How Does the Book of Mormon Prepare Missionaries to Sacrifice, Serve, and Preach?

June 30, 2017
KnoWhy #333
The Four Sons of Mosiah Kneeling in Prayer by Harold T. Dale Kilbourn, Four Missionaries to the Lamanites by Robert T. Barrett, and Elder Missionaries in Africa vis LDS Media Library
The Four Sons of Mosiah Kneeling in Prayer by Harold T. Dale Kilbourn, Four Missionaries to the Lamanites by Robert T. Barrett, and Elder Missionaries in Africa vis LDS Media Library
"Alma delivered up the judgment-seat to Nephihah, and confined himself wholly to the high priesthood of the holy order of God, to the testimony of the word, according to the spirit of revelation and prophecy."
Alma 4:20

The Know

Shortly after his baptism in 1830, John Murdock remarked, “Being thronged with inquiries, I quit other business and gave my full time to the ministry.”1 The next year, and only five weeks after his wife had passed away after giving birth to twins, Murdock was called on a mission to Missouri (see Doctrine and Covenants 52:8). He accepted the call and made arrangements for others to take care of his children while he was away.

After a year of difficult travels and “plenty of rejection,” Murdock returned to find that one of his infant twins, who were being cared for by Joseph and Emma Smith, had died after an angry mob stormed the Prophet’s home.2 Such sacrifices were not uncommon among the early Saints. The call to serve did not always come at convenient times or inconvenient circumstances. Nor did it always end happily ever after—at least not in mortality. The sacrifices were just as real as the blessings that would inevitably follow.

Undoubtedly, these early missionaries drew great strength and insight from reading about missionary experiences in the Book of Mormon. The Book of Mormon showed how to spiritually prepare for a mission (see Alma 17:2–9). It modeled how to serve and what to teach. And it offered stalwart examples of the courageous sacrifices sometimes needed to “go into all the world to preach [the] gospel” (Doctrine and Covenants 18:28). Especially notable are the faithful examples of Alma the Younger and the sons of Mosiah.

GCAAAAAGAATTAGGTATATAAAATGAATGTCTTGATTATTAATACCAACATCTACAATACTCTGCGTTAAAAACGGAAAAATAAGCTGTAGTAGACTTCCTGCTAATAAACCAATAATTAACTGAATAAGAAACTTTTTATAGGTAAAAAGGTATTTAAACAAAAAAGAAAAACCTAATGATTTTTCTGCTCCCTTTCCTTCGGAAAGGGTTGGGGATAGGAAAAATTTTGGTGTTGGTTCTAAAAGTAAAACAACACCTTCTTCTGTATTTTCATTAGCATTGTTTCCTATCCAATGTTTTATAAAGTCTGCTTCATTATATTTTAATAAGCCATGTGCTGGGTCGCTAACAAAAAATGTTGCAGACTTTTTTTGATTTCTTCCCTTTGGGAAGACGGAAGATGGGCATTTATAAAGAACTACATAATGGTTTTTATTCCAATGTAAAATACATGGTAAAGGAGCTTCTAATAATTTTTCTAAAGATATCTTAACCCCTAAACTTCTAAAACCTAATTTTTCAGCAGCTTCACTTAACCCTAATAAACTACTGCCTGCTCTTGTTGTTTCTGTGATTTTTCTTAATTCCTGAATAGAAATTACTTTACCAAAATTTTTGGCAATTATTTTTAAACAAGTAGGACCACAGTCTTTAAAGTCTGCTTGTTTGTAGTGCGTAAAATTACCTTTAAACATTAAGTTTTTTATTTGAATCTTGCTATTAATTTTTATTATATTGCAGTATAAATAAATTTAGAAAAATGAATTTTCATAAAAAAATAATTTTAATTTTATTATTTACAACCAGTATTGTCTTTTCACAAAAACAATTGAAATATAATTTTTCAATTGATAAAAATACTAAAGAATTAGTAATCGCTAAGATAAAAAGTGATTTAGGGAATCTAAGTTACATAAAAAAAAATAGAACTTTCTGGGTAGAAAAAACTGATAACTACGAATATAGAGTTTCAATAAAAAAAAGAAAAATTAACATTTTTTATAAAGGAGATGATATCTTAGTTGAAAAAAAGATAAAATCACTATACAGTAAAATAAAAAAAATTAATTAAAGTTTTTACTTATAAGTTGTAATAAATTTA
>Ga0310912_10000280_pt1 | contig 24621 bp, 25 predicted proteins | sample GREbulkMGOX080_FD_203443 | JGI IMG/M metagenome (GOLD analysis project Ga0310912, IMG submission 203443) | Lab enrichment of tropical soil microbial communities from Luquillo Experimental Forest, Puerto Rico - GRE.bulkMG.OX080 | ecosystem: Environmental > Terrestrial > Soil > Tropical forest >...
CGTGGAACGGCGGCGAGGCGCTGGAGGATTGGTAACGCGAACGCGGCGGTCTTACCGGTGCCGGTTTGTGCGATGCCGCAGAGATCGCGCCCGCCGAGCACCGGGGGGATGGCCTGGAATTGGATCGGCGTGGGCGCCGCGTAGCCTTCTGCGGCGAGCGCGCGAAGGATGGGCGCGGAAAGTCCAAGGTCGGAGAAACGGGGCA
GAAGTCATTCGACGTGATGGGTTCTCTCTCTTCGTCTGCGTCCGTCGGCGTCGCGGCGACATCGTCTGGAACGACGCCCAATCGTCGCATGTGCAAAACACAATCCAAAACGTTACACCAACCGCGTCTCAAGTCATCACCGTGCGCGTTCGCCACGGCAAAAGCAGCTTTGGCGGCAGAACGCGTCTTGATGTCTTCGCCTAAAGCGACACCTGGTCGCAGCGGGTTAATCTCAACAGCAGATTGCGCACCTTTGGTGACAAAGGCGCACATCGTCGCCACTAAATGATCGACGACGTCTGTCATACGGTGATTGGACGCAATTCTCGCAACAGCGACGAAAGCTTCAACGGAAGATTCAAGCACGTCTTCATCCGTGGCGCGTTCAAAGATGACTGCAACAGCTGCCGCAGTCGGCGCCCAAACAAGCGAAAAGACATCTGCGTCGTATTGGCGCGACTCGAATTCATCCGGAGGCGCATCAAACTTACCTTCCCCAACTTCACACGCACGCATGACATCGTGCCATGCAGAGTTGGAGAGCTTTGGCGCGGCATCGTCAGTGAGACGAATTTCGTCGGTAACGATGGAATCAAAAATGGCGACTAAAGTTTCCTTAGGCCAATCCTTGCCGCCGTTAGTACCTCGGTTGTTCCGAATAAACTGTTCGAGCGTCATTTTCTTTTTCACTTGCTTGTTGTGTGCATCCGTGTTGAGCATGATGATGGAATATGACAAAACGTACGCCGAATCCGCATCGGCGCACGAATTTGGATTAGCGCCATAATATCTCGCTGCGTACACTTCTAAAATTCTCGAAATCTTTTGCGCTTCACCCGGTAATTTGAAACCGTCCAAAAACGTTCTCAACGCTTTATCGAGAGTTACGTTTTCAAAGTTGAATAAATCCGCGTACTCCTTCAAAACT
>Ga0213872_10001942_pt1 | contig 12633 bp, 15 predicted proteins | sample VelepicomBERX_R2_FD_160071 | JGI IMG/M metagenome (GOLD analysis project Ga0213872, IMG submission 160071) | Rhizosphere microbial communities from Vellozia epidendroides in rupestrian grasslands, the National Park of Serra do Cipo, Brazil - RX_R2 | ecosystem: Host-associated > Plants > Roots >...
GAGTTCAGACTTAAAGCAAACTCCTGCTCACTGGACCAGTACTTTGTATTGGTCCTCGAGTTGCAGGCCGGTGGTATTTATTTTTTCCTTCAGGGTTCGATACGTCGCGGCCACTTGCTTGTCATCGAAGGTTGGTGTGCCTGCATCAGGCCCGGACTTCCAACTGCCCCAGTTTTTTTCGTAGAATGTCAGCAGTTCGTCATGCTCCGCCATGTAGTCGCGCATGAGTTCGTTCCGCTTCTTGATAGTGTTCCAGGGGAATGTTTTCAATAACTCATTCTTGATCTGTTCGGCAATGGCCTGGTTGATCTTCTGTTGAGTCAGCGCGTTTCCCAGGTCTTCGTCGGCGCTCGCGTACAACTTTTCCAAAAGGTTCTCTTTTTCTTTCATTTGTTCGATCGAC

Ammon and King Lamoni by Scott M. Snow

Ammon and King Lamoni by Scott M. Snow

While serving as the chief judge among the Nephites, Alma saw that the Church was starting to slip into pride and iniquity. In response, he “delivered up the judgment-seat to Nephihah” and, much like John Murdock, “confined himself wholly … to the testimony of the word” (Alma 4:20). The sons of Mosiah also gave up power and privilege in order to preach the gospel. Each of them declined to become the next Nephite king and instead risked their lives to teach among the Lamanites (see Mosiah 28:1–10).3

After refusing the throne, Ammon willingly became a servant to King Lamoni. This involved tending the king’s flocks, protecting his animals and servants from enemies, and remembering “all [the king’s] commandments to execute them” (Alma 18:10). Aaron and his companions taught among a more hardened group of Lamanites, who “cast them out, and had smitten them, and had driven them from house to house, and from place to place” until they were “bound with strong cords, and kept in prison for many days” (Alma 20:30). In these dire circumstances, they patiently endured “many afflictions … [and] did suffer much, both in body and in mind, such as hunger, thirst and fatigue” (Alma 17:5).

Yet the Lord eventually used these unfavorable afflictions to the missionaries’ advantage. Ammon’s humble and consistent service impressed King Lamoni, as well as Lamoni’s father, “who was king over all the land” (Alma 20:8).4 Eventually, Aaron and his missionary companions were freed and allowed to preach among all the Lamanites in the land. Their eventual success, made possible because of their selfless service and patience in afflictions, brought thousands unto Christ and strengthened the church for generations to come (see Alma 23:6).5